The knight's tour problem is the mathematical problem of finding a knight's tour. Creating a program to find a knight's tour is a common problem given to computer science students
The earliest known reference to the knight's tour problem dates back to the 9th century AD. In Rudraṭa's Kavyalankara(5.15), a Sanskrit work on Poetics, the pattern of a knight's tour on a half-board has been presented as an elaborate poetic figure ("citra-alaṅkāra") called the "turagapadabandha" or 'arrangement in the steps of a horse.' The same verse in four lines of eight syllables each can be read from left to right or by following the path of the knight on tour. Since the Indic writing systems used for Sanskrit are syllabic, each syllable can be thought of as representing a square on a chess board. Rudrata's example is as follows:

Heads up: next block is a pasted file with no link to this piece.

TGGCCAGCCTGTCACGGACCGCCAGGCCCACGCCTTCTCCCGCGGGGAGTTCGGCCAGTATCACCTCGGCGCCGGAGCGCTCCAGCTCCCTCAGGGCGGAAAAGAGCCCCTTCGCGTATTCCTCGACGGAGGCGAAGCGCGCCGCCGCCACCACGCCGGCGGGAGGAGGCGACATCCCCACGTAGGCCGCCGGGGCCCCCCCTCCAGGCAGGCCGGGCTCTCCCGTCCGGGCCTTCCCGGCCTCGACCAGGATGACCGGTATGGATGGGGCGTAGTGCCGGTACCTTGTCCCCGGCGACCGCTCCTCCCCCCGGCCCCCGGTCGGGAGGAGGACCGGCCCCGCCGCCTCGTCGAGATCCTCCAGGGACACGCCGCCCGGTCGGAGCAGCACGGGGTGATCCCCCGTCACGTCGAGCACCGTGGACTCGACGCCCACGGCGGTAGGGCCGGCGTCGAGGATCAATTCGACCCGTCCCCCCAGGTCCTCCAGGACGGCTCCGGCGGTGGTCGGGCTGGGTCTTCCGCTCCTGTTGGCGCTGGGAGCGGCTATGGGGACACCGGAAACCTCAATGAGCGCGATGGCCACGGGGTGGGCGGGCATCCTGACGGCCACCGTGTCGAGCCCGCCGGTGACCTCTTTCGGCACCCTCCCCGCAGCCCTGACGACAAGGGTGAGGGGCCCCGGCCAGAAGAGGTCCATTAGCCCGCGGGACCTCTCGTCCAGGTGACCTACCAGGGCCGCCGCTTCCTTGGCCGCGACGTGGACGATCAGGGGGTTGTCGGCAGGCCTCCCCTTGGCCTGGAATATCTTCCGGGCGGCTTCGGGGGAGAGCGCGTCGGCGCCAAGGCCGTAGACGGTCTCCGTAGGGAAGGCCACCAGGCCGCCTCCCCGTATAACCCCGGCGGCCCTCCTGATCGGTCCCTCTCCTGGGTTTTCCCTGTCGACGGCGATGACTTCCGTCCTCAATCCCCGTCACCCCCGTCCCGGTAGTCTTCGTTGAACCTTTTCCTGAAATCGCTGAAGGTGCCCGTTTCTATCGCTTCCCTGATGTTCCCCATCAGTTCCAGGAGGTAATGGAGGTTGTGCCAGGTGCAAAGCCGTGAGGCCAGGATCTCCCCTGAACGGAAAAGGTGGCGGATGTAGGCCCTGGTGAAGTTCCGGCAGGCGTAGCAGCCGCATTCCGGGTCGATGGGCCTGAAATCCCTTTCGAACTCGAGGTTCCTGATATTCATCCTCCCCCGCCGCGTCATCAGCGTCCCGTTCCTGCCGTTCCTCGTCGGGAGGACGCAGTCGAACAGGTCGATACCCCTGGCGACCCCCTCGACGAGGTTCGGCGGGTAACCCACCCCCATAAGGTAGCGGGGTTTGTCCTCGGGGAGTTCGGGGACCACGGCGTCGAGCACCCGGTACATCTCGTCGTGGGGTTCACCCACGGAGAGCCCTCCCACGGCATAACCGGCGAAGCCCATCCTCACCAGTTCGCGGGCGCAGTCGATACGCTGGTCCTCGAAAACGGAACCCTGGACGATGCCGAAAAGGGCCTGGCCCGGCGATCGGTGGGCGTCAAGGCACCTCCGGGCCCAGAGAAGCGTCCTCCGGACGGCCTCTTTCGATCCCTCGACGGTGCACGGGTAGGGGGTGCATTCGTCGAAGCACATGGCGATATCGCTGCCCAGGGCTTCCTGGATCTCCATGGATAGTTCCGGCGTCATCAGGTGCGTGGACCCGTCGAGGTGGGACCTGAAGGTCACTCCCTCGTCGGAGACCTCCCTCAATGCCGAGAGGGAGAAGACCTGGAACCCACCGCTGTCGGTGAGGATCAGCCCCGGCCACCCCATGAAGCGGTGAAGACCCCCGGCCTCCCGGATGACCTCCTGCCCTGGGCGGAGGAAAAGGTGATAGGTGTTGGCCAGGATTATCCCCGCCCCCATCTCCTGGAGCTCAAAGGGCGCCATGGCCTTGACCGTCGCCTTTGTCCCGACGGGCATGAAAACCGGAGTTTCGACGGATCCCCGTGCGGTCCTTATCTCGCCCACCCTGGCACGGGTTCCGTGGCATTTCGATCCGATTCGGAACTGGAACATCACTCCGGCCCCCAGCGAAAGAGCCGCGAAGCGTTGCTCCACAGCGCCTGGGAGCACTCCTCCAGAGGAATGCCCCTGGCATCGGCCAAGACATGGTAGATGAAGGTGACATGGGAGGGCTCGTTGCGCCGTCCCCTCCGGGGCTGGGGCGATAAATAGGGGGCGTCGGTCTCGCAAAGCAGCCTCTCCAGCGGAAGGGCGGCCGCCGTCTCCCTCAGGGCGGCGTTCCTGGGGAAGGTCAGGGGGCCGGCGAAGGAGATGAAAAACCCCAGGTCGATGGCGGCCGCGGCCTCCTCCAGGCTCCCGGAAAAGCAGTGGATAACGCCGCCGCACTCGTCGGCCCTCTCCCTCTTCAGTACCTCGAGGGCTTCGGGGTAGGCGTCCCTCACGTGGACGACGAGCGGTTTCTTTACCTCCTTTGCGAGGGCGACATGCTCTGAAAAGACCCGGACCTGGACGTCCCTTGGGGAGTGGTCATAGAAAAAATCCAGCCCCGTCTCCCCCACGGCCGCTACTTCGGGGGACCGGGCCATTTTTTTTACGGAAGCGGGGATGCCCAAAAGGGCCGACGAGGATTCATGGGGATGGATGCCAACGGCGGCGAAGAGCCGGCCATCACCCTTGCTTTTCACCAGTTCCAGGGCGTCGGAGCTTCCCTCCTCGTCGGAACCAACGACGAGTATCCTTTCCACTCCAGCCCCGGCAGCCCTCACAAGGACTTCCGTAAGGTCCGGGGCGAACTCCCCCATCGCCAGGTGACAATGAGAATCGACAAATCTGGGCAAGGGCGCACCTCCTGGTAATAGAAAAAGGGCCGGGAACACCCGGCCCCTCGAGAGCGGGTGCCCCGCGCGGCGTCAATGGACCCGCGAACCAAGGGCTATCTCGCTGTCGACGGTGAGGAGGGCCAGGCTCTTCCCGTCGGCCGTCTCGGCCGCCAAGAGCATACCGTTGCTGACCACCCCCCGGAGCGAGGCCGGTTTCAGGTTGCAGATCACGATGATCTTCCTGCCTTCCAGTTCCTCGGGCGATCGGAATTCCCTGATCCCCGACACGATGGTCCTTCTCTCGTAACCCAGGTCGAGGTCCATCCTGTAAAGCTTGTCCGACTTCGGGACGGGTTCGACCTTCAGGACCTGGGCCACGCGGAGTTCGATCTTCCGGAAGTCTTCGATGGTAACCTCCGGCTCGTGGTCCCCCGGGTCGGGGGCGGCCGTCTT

से ना ली ली ली ना ना ना ली
ली ना ना ना ना ली ली ली ली
न ली ना ली ली ले ना ली ना
ली ली ली ना ना ना ना ना ली
se nā lī lī lī nā nā lī
lī nā nā nā nā lī lī lī
na lī nā lī le nā lī nā
lī lī lī nā nā nā nā lī
For example, the first line can be read from left to right or by moving from the first square to second line, third syllable (2.3) and then to 1.5 to 2.7 to 4.8 to 3.6 to 4.4 to 3.2.
One of the first mathematicians to investigate the knight's tour was Leonhard Euler. The first procedure for completing the Knight's Tour was Warnsdorff's rule, first described in 1823 by H. C. von Warnsdorff. But Indians solved 600 years before Euler.